With 32 wires sprouting from a cap on his head, University of Washington research assistant C.J. Bell stared at a computer screen and thought: "Red." Across the room, a 2-foot-tall robot called Morpheus shuffled up to a table holding a green block and a red block. Tilting his head, the machine scanned the choices with camera "eyes." Morpheus paused, then picked up the red block. Morpheus has a 94 percent success rate at reading simple mental commands. But he's only a first step toward developing a practical household robot controlled solely by brain waves, said Rajesh Rao, leader of the UW robot team and associate professor of computer science and engineering. Other researchers have wired humans to machines that allow them to move a cursor on a computer screen or operate a robotic arm with their thoughts. But those connections require electrodes inside the person's skull. With the system Rao and his colleagues have developed, the operator only suffers a bad hair day. To prepare for the demonstration, Bell pulled on the tight-fitting cap while fellow graduate student Pradeep Shenoy filled a 4-inch syringe with conductive gel. Shenoy injected the gel into the openings in the cap, and fitted an electrode to each. "The electrodes don't actually touch the skull," he explained. "They float in the goo, and the goo touches the skull. "Robotics is already an $11 billion-a-year industry. Bill Gates likens it to the computer business in 1970, when he and Paul Allen founded Microsoft.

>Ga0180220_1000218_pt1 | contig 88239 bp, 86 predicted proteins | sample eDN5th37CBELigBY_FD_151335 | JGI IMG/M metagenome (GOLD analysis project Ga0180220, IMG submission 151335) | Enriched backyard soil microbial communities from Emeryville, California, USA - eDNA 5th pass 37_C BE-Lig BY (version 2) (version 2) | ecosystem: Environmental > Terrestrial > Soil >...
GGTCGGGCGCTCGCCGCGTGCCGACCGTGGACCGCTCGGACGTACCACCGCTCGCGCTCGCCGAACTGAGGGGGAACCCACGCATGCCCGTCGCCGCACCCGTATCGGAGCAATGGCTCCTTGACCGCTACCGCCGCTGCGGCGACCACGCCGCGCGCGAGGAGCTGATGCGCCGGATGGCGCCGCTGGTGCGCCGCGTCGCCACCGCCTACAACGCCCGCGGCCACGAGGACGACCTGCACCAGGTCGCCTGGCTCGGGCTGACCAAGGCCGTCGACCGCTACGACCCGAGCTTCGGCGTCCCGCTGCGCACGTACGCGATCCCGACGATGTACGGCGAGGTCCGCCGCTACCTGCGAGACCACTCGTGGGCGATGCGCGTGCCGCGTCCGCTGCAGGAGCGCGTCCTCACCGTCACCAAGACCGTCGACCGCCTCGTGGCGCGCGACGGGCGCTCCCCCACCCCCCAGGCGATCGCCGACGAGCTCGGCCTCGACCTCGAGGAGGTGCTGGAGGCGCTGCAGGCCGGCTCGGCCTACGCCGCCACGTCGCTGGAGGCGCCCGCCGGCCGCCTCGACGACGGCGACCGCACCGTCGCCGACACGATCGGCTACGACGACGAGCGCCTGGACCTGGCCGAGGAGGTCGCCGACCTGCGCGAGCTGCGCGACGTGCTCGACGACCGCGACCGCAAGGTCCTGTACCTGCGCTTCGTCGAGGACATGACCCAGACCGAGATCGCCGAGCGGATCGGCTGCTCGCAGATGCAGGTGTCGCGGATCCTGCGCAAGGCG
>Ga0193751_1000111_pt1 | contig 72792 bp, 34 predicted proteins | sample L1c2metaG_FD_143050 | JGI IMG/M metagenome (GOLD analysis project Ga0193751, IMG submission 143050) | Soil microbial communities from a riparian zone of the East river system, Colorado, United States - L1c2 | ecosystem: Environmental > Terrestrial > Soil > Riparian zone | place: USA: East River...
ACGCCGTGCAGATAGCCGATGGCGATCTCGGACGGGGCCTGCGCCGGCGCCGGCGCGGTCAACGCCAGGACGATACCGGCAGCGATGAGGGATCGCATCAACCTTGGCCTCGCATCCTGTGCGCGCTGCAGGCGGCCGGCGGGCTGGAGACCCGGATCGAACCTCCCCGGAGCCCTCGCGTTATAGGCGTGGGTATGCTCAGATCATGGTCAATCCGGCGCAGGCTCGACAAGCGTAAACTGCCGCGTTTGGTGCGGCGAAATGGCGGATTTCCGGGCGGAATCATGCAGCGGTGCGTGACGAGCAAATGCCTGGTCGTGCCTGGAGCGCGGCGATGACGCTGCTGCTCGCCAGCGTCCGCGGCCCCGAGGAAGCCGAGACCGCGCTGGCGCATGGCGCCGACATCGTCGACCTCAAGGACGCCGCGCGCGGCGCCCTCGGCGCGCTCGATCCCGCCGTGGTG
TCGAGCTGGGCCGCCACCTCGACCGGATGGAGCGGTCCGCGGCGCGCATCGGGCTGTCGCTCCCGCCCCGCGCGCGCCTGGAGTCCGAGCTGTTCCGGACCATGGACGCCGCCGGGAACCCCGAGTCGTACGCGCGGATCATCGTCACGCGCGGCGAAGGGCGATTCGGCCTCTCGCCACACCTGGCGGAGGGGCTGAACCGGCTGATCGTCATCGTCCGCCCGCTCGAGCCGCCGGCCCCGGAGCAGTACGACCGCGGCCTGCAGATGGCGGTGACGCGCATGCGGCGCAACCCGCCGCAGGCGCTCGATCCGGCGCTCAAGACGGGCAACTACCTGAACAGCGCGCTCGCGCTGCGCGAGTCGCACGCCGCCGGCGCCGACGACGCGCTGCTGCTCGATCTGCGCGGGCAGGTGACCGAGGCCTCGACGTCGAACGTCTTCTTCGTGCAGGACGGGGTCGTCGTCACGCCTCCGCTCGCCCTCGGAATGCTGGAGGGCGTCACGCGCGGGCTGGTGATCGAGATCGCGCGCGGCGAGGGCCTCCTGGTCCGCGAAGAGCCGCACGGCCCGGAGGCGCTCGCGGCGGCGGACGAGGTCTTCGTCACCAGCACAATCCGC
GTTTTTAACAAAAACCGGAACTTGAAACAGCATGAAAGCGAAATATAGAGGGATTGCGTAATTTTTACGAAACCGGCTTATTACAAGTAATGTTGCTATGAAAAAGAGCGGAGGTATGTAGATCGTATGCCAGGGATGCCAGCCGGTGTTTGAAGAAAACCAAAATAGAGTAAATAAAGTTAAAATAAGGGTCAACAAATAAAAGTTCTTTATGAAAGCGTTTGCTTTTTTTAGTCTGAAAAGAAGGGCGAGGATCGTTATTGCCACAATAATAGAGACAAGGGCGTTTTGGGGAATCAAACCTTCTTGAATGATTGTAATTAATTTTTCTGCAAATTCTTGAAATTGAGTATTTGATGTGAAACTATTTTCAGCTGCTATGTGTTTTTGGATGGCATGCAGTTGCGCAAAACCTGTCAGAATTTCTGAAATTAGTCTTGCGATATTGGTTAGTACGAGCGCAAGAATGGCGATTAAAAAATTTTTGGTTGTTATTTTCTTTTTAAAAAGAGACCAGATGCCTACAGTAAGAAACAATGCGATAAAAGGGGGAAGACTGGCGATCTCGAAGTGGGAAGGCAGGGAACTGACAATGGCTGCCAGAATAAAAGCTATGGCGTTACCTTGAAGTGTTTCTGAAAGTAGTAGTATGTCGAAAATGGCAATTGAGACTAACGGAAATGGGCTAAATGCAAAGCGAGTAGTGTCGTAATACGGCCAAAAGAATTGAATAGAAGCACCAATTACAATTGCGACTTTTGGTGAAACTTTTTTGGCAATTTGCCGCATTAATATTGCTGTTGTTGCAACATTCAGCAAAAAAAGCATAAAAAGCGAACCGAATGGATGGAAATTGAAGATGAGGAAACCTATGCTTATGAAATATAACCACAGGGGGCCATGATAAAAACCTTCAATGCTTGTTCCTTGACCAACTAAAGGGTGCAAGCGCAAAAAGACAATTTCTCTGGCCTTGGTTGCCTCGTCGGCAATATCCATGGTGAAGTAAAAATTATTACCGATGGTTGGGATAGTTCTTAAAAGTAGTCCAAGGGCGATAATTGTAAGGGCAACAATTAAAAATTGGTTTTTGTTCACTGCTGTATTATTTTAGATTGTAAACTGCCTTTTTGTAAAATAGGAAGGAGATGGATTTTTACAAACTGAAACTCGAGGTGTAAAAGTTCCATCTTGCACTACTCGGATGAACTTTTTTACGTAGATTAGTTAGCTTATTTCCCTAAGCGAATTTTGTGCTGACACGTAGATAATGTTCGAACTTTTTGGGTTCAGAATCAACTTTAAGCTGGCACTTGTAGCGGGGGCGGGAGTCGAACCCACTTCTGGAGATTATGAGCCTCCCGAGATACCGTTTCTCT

No longer a gleam in the Pentagon's eye, ray guns — or radiofrequency (RF) weapons, to be exact — officially have arrived. As troops are increasingly forced to serve as an ad hoc police force, nonlethal weapons have become a priority for the military. The Department of Defense is currently testing the Active Denial System (ADS), which fires pain-inducing beams of 95-GHz radio waves, for deployment on ground vehicles. This surface heating doesn't actually burn the target, but is painful enough to force a retreat. While the military continues to investigate the safety of RF-based weapons, defense contractor Raytheon has released Silent Guardian, a stripped-down version of the ADS, marketed to law enforcement and security providers as well as to the military. Using a joystick and a targeting screen, operators can induce pain from over 250 yards away, as opposed to more than 500 yards with the ADS. Unlike its longer-ranged counterpart, Silent Guardian is available now. As futuristic — and frightening — as the ADS "pain ray" sounds, the Air Force Office of Scientific Research is funding an even more ambitious use of RF energy. Researchers at the University of Nevada are investigating the feasibility of a method that would immobilize targets without causing pain. Rather than heating the subject's skin, this approach would use microwaves at 0.75 to 6 GHz to affect skeletal muscle contractions. This project is still in the beginning stages. The ADS, on the other hand, is already a painful reality.